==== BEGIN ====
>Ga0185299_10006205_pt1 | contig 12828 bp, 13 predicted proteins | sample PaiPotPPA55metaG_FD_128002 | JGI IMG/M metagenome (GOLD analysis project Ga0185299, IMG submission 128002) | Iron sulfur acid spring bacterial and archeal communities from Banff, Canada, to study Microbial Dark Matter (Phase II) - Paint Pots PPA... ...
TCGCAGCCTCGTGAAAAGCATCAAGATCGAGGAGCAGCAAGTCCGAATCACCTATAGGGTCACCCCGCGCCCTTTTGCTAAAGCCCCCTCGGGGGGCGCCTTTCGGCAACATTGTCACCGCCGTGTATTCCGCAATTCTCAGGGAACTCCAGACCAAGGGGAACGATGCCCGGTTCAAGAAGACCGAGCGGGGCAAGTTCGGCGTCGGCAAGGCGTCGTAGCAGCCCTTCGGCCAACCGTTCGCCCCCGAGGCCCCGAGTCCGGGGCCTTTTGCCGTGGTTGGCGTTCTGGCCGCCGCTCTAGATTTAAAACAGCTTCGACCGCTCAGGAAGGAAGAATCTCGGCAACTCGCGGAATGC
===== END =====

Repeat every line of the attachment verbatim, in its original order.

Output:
>Ga0185299_10006205_pt1 | contig 12828 bp, 13 predicted proteins | sample PaiPotPPA55metaG_FD_128002 | JGI IMG/M metagenome (GOLD analysis project Ga0185299, IMG submission 128002) | Iron sulfur acid spring bacterial and archeal communities from Banff, Canada, to study Microbial Dark Matter (Phase II) - Paint Pots PPA... ...
TCGCAGCCTCGTGAAAAGCATCAAGATCGAGGAGCAGCAAGTCCGAATCACCTATAGGGTCACCCCGCGCCCTTTTGCTAAAGCCCCCTCGGGGGGCGCCTTTCGGCAACATTGTCACCGCCGTGTATTCCGCAATTCTCAGGGAACTCCAGACCAAGGGGAACGATGCCCGGTTCAAGAAGACCGAGCGGGGCAAGTTCGGCGTCGGCAAGGCGTCGTAGCAGCCCTTCGGCCAACCGTTCGCCCCCGAGGCCCCGAGTCCGGGGCCTTTTGCCGTGGTTGGCGTTCTGGCCGCCGCTCTAGATTTAAAACAGCTTCGACCGCTCAGGAAGGAAGAATCTCGGCAACTCGCGGAATGC